The track is structurally indecipherable from Metallica’s “Sad but True,” but although that song has a seductive, creeping beauty—like a room slowly darkening—“American Bad Ass” might be the least subtle musical performance in the whole of Western music: it is an obdurate, airless, genre-skittering charge. In the video, Ritchie kicks over a vintage television set and bounces around some hay bales arranged in front of an enormous American flag. Young ladies wash motorcycles and wrestle in a puddle while men fling ribbons of beer at them. However preposterous this particular ideation of America is, it has legs: “American Bad Ass” has been viewed on YouTube more than fifteen million times.
Musically, Ritchie samples liberally, which is unusual—building around a borrowed bit of another song is a cornerstone of hip-hop but far less common in rock and roll. “All Summer Long,” his first top-ten hit on the country chart, consists of hugely iconic riffs lifted from Warren Zevon’s “Werewolves of London” and Lynyrd Skynyrd’s “Sweet Home Alabama,” threaded together in a way that’s as shrewd as it is egregious. (Another hit, “Cowboy,” samples the Doors’ “L.A. Woman” but nevertheless always recalls, for me, the “I got two turntables and a microphone” chorus of Beck’s “Where It’s At.”)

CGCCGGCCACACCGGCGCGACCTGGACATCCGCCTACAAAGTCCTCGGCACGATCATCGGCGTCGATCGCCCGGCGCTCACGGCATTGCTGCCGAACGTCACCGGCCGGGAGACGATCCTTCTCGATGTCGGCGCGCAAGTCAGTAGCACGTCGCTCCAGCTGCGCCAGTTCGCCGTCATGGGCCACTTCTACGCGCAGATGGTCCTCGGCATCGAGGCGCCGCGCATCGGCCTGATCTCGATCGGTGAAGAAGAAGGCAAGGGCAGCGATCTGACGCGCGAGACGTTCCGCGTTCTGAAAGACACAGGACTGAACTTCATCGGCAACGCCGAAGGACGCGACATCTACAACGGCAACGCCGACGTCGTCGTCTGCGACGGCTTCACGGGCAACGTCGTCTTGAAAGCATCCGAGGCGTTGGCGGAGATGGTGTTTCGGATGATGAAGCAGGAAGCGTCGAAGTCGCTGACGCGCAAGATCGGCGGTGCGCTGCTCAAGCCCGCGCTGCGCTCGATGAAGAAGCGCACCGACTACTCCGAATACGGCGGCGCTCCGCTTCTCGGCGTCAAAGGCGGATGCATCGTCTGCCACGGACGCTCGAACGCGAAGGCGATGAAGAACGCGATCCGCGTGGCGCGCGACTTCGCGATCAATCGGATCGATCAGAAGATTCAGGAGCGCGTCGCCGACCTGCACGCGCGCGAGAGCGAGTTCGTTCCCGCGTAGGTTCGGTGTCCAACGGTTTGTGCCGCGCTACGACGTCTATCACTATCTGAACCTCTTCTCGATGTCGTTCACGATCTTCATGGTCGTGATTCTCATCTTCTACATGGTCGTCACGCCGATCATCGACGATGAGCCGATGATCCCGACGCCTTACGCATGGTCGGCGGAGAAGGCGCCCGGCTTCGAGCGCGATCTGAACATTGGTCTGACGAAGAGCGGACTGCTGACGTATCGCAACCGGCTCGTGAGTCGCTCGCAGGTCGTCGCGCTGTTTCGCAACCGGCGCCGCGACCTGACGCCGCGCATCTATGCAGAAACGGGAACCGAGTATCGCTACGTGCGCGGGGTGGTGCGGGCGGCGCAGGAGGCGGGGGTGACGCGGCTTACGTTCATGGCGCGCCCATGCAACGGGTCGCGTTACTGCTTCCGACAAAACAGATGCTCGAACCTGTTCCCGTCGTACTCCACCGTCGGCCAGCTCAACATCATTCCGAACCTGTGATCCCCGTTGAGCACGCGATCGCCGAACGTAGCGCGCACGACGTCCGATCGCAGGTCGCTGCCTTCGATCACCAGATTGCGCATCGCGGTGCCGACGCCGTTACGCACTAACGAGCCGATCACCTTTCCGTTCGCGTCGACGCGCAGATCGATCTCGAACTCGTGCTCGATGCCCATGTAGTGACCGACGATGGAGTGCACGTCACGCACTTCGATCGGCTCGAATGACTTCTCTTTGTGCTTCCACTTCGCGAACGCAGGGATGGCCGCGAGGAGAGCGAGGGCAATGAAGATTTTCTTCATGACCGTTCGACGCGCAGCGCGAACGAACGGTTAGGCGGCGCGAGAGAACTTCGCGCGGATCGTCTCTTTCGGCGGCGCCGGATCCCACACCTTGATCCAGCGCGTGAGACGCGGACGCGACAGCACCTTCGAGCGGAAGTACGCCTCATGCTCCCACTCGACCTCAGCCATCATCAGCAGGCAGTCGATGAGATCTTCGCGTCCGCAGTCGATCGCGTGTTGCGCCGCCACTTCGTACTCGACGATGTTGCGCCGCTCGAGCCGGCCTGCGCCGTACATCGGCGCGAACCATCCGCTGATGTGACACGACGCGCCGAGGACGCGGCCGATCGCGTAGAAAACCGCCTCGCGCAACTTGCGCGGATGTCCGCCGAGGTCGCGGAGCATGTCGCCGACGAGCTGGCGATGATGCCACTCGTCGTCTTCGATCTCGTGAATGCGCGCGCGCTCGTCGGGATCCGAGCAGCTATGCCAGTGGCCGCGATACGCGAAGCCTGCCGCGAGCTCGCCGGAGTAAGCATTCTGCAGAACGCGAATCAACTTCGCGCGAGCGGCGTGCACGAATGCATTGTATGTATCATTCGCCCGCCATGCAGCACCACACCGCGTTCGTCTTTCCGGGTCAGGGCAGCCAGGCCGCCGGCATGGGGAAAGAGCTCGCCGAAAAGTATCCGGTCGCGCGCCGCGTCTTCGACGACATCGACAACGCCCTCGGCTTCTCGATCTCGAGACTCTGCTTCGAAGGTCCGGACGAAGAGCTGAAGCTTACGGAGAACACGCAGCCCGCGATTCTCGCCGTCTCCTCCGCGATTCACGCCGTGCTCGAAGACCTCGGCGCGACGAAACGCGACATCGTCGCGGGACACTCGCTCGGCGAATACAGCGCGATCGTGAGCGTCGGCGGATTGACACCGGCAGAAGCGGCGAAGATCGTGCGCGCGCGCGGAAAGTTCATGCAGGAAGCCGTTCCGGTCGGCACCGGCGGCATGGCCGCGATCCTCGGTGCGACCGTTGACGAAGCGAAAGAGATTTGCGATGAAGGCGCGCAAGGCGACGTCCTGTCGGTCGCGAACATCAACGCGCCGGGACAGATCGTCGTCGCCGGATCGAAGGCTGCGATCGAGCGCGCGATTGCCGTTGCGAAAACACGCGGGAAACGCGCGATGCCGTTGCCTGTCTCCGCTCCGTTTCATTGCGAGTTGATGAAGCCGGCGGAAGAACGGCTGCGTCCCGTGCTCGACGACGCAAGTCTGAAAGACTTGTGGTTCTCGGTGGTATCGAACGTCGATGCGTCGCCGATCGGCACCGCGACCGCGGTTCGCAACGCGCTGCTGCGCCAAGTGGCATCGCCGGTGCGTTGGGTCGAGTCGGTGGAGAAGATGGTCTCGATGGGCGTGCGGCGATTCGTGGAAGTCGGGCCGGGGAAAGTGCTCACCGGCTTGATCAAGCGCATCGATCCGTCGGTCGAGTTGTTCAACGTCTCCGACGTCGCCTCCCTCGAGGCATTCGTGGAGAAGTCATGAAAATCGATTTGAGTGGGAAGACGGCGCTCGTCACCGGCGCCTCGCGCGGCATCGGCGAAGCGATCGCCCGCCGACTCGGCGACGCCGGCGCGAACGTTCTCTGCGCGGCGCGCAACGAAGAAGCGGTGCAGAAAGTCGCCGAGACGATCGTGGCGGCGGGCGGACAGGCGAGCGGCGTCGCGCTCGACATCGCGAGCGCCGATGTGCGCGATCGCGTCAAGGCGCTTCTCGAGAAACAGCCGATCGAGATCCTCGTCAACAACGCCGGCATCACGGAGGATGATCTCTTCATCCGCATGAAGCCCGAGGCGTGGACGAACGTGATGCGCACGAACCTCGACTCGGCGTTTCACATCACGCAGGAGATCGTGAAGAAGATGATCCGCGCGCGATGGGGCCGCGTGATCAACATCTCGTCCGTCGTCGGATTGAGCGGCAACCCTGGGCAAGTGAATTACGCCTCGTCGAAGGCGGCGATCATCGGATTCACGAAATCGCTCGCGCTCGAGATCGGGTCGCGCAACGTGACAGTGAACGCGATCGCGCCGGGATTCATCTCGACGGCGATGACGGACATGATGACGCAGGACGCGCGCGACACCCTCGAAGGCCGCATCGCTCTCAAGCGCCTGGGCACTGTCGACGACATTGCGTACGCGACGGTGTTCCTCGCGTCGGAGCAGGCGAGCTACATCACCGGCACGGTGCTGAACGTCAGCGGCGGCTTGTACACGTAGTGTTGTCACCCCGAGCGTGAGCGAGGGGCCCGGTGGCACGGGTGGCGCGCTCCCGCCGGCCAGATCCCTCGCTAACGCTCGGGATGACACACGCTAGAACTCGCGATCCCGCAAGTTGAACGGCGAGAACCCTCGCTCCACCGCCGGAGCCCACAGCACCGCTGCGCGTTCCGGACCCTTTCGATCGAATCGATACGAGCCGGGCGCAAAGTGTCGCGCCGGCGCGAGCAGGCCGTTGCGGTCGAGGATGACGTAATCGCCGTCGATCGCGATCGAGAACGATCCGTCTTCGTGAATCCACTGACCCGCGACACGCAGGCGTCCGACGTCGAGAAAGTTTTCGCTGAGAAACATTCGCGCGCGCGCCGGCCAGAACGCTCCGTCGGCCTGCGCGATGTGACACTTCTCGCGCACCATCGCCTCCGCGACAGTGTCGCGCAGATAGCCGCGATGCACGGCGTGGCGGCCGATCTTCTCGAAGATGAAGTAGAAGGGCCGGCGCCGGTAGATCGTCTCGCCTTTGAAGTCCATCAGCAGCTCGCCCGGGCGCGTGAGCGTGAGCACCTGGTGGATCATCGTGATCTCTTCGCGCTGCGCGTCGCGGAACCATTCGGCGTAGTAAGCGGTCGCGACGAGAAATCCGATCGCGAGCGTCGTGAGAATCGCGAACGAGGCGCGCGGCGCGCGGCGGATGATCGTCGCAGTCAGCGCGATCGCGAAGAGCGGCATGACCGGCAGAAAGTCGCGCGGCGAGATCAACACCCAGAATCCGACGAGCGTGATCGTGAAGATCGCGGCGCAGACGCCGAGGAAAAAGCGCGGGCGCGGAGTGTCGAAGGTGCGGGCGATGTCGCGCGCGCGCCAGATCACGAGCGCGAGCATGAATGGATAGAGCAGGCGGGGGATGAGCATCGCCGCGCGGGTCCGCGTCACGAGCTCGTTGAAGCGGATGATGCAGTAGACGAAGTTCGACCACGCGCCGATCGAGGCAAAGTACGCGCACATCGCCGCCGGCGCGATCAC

Visually, Ritchie is just as bold a scavenger. I would describe his aesthetic as a complicated homage to blaxploitation films, stringy hair, Ford F-150 commercials, early-nineties gangsta rap, Southern rock, cattle farming, and that one photograph of Johnny Cash, taken in 1969 at San Quentin State Prison, in which he is sneering and flipping his cameraman the bird. Ritchie is often spotted wearing billowing leisurewear in a combination of red, white, and blue. Something deep inside him seems capable of generating endless semi-confrontational aphorisms, like “You best bring an army if your dyin’ to try me,” or “Holler if you is, shut up if you ain’t,” or “Hoes they all adore me, I stop and they all swarm me.” He likes to tweet these phrases, usually accompanied by a blustery portrait of himself in which he might be making some sort of “Come at me!” gesture, or proudly displaying his gold and diamond jewelry.